According to the Transport Ministry, the transportation density of Tokaido and San-yo Shinkansen high-speed rail was about 658,000 in 2019. According to JR East, the figure of Yamanote Line was 1.12 million in the same year.


Matsuura Railway, former Matsuura Line of JNR

When Act on Special Measures Concerning Promotion of Reconstruction of Japanese National Railways (also known as the JNR Reconstruction Act) was promulgated in 1980, the Transport Ministry issued an ordinance that rural lines with transportation density of less than 4,000 should be closed or transferred to entities established privately or by local governments, and 3,157 km (1,962 miles) were axed accordingly (these lines were often called the "83 unprofitable lines").

4,000 passengers per km a day was the key figure for assessing rural lines in the 1980s, but this criterion has been lowered significantly thanks to innovation (not least new trains compatible with driver-only operation and less energy consumption) and downsizing (removal of redundant facilities). According to NHK, it is estimated that lines above 2,000 could be in stable condition today.


What was Decided This Time?

As already noted, the current key figure is 1,000. To be specific (according to Nikkei):

  • Transportation density of fewer than 1,000 passengers per km a day; and
  • The number of passengers between each adjacent stations is always below 500

However, there are a few exceptions:

  • Passengers per hour in peak direction exceed 500 (i.e. heavily used by commuters and students at peak times); or
  • Served by limited express services that connect major cities; or
  • Served by freight trains

The committee also recommended that local governments and railway operators decide the future of the line in question within three years. The solution could be:

  • New railway business model that attract more tourists; and/or
  • Continuing business with considerable support from local governments. This includes not only giving significant amount of cash or tax reduction, but also ownership transfer of facilities to local governments (meaning JR will not pay maintenance costs); or
  • Replacing the railway with bus services, either conventional one or Bus Rapid Transit (BRT)

The proposal has been criticised by many people (such as the Governor of Ehime Prefecture), but it is worth noting that some local residents welcome the permanent closure, as bus services could be more convenient than rail transport. Like the one in Samani Town in southern Hokkaido, where Hidaka Main Line was de facto closed in 2015, buses often provide more flexible services, as bus stops were installed in front of a high school, care homes, hospitals and a shopping centre.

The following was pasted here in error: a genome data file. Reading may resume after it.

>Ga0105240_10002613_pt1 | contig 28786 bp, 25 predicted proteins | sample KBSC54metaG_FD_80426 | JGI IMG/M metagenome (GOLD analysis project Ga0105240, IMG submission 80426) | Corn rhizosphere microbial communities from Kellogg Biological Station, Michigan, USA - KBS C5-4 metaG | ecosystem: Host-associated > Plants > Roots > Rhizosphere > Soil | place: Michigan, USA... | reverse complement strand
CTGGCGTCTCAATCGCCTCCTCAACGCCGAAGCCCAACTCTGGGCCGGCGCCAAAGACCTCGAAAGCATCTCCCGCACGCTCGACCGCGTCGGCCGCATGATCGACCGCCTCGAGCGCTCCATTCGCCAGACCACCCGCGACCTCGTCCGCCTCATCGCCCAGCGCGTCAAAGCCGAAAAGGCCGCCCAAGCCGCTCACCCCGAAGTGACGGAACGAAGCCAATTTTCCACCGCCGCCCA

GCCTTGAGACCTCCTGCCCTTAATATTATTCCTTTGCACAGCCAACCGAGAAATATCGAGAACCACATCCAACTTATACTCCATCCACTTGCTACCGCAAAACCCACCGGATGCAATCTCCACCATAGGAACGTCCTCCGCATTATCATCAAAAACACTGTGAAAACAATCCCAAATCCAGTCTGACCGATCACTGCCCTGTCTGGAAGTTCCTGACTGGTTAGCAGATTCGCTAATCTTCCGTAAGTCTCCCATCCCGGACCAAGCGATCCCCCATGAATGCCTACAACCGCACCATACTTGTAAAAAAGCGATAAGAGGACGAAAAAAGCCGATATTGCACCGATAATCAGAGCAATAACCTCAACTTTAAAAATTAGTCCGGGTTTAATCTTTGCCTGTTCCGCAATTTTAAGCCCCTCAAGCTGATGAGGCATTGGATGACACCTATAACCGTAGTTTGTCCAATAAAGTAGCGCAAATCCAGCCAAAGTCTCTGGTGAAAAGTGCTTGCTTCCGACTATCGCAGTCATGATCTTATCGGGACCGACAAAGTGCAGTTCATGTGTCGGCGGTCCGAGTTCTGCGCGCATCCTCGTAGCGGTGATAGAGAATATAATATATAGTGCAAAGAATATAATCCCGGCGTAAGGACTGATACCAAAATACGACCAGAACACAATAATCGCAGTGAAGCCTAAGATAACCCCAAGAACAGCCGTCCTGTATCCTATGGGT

Which Lines could be Affected?

Kazusa-Kameyama station, Kururi Line

According to official documents, lines listed below have fewer than 1,000 passengers per km a day. Note that not all of them are on the verge of closure, as some of them are served by limited express and/or freight trains, or major engineering work was carried out recently. Some lines had more than 1,000 before COVID-19 pandemic, and thus being on the list might be temporary. Shinkansen high-speed rail is not included in the percentage calculation.

Click ▼ to browse in detail.


JR Hokkaido (2020)

Hakodate Main Line

Lines with significantly low ridership amount to 56% of the entire network, the worst percentage among all JR. Even Hakodate Main Line is no exception, as this blog explained before.


JR East (2020)

Kamaishi Line

Approximately 31% of the network falls within the scope, and the total length of nearly 1,900 km (1,200 miles) is by far the worst among all JR group. However, many of them (especially "Main Line") are served by limited express and freight trains. Also note that JR East is the largest railway operator in the country, both in terms of the size of network and sales.

More than 20 out of the 31 lines listed below are in Tohoku region, but there are a few in the Greater Tokyo Area (Agatsuma, Kashima and Kururi Lines). GALA Yuzawa branch line of Joetsu Shinkansen is excluded from the list, as the line is open only during winter ski season.


JR Central (2016)

A train similar to that on Meisho Line

No official document is available so far, but the Transport Ministry published one instead in 2016. It shows that the entire Meisho Line had 273 passengers per km a day, but others had more than 1,000. Meisho Line amounts to just 3% of the entire JR Central network.


JR West (2020)

Kishin Line

About 30% of the lines operated by JR West have fewer than 1,000 passengers per km a day, most of which are in Chugoku Region.


JR Shikoku (2021)

Mugi Line

JR Shikoku is known for facing severe financial difficulties along with JR Hokkaido, but surprisingly, only four lines fall within the scope. Even so, it is equivalent to 23.5% of the network.


JR Kyushu (2020)

Nichinan Line

22% of the network could be subject to be axed in the future. When Nishi-Kyushu Shinkansen opens in September 2022, lines in Nagasaki and Saga Prefectures are likely to be added to the list.


Conclusion

Falling within the scope of 1,000 passengers per km a day does not necessarily mean that the line should be closed anytime soon. Not a few of them will remain as they have limited express and freight trains. Even without them, many lines are highly likely to be kept open with financial supports by the central and local governments. However, a few lines would be permanently closed in the near future if local residents agree with it.

The proposal applies only to JR lines. Even if not as radical as Beeching Axe, railway networks in Japan are likely to be rearranged in the coming years. In the case of permanent closure, there should be bus services convenient and reliable enough to be used as alternative means of transport by local residents.

23 July, 2022

Retirements and Reinstatement

On Wednesday 13th July, JR Hokkaido published two press releases regarding its rolling stock. On the one hand, KiHa 281 and 183 series will retire in September 2022 and March 2023, respectively. On the other hand, KiHa 283 series, which has been taken out of passenger service since this spring, will be reinstated in March 2023.